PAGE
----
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Common misconceptions about curriculum

Teachers in training are likely to enter their programmes with some or all of these common
misconceptions about curriculum. These are misconceptions shared by the public. The course Instructor
needs to be aware of these misconceptions, as well as others that may be unique to individual Student
Teachers. The Instructor should constantly search for ways to help Student Teachers confront and
critique these misconceptions so that they can intelligently create, use, and interpret their schools
curriculum. Examples of common misconceptions include the following:
The curriculum is just a textbook or list of topics from which a student is to be taught and assessed.
The syllabus is the curriculum and once the syllabus has been completed, the teachers work is largely
finished.
Curriculum should be developed by offsite experts, and teachers should implement it as the designers
intended.
The curriculum tells teachers what to teach, how to teach it, and what types of exercises to assign to
their students.
The curriculum should be based on the final examination, not the other way around.
The curriculum is exactly what the teacher teaches and expects students to learn. (There is no hidden
curriculum.)
The curriculum is best delivered by lecture.



Confronting misconceptions
A syllabus has a wide range of functions, from serving as point of contact between students and
teachers to acting as a learning contract between them. Once a syllabus has been developed, it
becomes the teachers basis for planning.
It does not mean the teachers work is completeit has only just begun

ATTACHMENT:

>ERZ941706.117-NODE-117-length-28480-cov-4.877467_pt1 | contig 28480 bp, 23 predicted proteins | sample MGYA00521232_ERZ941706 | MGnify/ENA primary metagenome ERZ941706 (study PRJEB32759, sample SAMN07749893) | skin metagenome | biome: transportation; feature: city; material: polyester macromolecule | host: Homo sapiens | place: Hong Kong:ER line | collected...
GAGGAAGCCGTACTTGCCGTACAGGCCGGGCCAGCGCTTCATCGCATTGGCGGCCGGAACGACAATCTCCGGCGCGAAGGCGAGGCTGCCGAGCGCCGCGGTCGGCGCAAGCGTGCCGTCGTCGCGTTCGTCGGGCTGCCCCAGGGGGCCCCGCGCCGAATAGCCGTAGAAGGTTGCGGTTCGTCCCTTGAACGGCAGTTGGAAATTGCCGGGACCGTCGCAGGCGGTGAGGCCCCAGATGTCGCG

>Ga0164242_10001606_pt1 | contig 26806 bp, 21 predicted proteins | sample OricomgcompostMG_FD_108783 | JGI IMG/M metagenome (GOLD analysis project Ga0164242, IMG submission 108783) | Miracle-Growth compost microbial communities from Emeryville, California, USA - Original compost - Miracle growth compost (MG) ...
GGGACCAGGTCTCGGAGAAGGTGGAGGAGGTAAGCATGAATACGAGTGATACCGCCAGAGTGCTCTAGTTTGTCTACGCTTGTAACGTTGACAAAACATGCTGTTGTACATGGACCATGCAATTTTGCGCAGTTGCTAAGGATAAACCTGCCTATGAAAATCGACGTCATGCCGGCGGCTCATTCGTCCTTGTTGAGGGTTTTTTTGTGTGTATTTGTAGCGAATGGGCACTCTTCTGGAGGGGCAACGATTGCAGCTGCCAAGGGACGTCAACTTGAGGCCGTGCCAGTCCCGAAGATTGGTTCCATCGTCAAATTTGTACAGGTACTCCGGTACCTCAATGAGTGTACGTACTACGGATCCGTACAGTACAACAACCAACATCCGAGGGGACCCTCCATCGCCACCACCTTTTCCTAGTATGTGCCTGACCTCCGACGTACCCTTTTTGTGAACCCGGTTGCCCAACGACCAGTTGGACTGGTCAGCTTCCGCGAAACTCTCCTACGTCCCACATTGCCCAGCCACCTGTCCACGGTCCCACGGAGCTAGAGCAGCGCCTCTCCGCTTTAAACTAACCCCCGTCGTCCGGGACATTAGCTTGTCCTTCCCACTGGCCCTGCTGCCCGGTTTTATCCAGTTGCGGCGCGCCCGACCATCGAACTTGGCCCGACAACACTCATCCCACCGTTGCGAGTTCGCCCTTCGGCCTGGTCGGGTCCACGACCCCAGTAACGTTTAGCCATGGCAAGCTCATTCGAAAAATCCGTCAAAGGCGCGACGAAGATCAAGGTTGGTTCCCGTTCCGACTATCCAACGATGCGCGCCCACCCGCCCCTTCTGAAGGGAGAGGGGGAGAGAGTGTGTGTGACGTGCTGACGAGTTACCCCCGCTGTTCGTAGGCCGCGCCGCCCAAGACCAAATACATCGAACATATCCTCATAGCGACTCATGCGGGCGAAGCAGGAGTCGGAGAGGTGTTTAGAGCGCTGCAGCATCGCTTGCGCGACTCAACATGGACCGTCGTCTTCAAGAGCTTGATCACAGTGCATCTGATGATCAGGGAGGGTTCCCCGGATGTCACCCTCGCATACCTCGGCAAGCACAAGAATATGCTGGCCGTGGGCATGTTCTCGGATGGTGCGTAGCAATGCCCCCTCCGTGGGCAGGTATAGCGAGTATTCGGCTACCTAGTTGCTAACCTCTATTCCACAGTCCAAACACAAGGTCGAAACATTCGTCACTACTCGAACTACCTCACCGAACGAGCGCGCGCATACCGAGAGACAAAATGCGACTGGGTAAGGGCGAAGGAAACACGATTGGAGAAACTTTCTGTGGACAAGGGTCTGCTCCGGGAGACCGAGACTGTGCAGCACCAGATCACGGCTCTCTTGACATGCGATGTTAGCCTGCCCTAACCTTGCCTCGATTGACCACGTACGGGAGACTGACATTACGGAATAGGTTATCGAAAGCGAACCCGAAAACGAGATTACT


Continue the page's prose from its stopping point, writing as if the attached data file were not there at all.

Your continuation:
Teachers make final decisions about what to teach, how to teach it, and what types of exercises to
assign to their students. They base these decisions primarily on what they know about their students
and the curriculum they are following. (This is in contrast to teaching for examinations.)
In most cases, teachers should be expected to adapt school curricula to meet the needs of their
students. However, there may be exceptions in which it is essential for a teacher to implement a
curriculum with precision, such as if a curriculum has been designed to teach about an urgent public
health issue or is being piloted.
All examinations should be based on the curriculum that has been designed for a particular subject or
age group and what is actually being taught. Curricula should not be test driven. Tests should be
curriculum driven.
The intended curriculum is what curriculum designers and teachers intend for students to learn. In
reality, what they learn is influenced by many hidden factors, such as the students themselves, the
classroom environment, and what is going on in the world around them.
Hidden curriculum is difficult to define because it varies among students and their experiences, and it
is constantly changing as the knowledge and beliefs of a society evolve.
There is no one best way to teach most things. Lecturing is effective in some situations, but rarely for
young children and only some of the time for adults.
On school campuses, the all-around development of an individual is a key objective of co-curricular
activities (compared to lecturing).
Adapted from course notes by Dr Saeed Khan.